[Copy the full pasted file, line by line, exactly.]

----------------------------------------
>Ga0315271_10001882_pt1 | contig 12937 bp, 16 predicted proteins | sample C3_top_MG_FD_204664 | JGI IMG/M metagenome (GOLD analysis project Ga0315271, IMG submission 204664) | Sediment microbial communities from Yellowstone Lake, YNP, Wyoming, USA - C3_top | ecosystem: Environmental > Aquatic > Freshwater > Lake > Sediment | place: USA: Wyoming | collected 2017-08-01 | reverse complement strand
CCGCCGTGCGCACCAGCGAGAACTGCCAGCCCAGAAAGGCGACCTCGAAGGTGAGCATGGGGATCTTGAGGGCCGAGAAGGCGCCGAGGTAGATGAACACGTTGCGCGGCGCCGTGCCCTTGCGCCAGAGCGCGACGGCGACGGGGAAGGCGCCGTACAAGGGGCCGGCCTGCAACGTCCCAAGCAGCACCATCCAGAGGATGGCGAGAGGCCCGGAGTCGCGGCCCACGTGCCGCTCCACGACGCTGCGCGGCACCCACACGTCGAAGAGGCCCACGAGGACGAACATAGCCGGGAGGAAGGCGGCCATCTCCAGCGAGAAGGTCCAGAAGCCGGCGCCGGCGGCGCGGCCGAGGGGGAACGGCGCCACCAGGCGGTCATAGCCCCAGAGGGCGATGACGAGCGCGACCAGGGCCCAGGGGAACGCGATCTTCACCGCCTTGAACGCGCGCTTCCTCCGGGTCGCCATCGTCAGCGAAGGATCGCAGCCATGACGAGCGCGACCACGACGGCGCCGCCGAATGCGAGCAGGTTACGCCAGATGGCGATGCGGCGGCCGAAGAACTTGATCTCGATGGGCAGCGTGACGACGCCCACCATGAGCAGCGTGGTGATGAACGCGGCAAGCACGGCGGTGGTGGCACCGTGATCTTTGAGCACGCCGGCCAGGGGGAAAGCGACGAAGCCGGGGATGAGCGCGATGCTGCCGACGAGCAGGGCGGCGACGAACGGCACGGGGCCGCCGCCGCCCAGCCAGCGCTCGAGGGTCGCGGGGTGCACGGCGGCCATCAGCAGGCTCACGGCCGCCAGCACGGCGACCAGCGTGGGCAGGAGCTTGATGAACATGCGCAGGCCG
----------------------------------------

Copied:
>Ga0315271_10001882_pt1 | contig 12937 bp, 16 predicted proteins | sample C3_top_MG_FD_204664 | JGI IMG/M metagenome (GOLD analysis project Ga0315271, IMG submission 204664) | Sediment microbial communities from Yellowstone Lake, YNP, Wyoming, USA - C3_top | ecosystem: Environmental > Aquatic > Freshwater > Lake > Sediment | place: USA: Wyoming | collected 2017-08-01 | reverse complement strand
CCGCCGTGCGCACCAGCGAGAACTGCCAGCCCAGAAAGGCGACCTCGAAGGTGAGCATGGGGATCTTGAGGGCCGAGAAGGCGCCGAGGTAGATGAACACGTTGCGCGGCGCCGTGCCCTTGCGCCAGAGCGCGACGGCGACGGGGAAGGCGCCGTACAAGGGGCCGGCCTGCAACGTCCCAAGCAGCACCATCCAGAGGATGGCGAGAGGCCCGGAGTCGCGGCCCACGTGCCGCTCCACGACGCTGCGCGGCACCCACACGTCGAAGAGGCCCACGAGGACGAACATAGCCGGGAGGAAGGCGGCCATCTCCAGCGAGAAGGTCCAGAAGCCGGCGCCGGCGGCGCGGCCGAGGGGGAACGGCGCCACCAGGCGGTCATAGCCCCAGAGGGCGATGACGAGCGCGACCAGGGCCCAGGGGAACGCGATCTTCACCGCCTTGAACGCGCGCTTCCTCCGGGTCGCCATCGTCAGCGAAGGATCGCAGCCATGACGAGCGCGACCACGACGGCGCCGCCGAATGCGAGCAGGTTACGCCAGATGGCGATGCGGCGGCCGAAGAACTTGATCTCGATGGGCAGCGTGACGACGCCCACCATGAGCAGCGTGGTGATGAACGCGGCAAGCACGGCGGTGGTGGCACCGTGATCTTTGAGCACGCCGGCCAGGGGGAAAGCGACGAAGCCGGGGATGAGCGCGATGCTGCCGACGAGCAGGGCGGCGACGAACGGCACGGGGCCGCCGCCGCCCAGCCAGCGCTCGAGGGTCGCGGGGTGCACGGCGGCCATCAGCAGGCTCACGGCCGCCAGCACGGCGACCAGCGTGGGCAGGAGCTTGATGAACATGCGCAGGCCG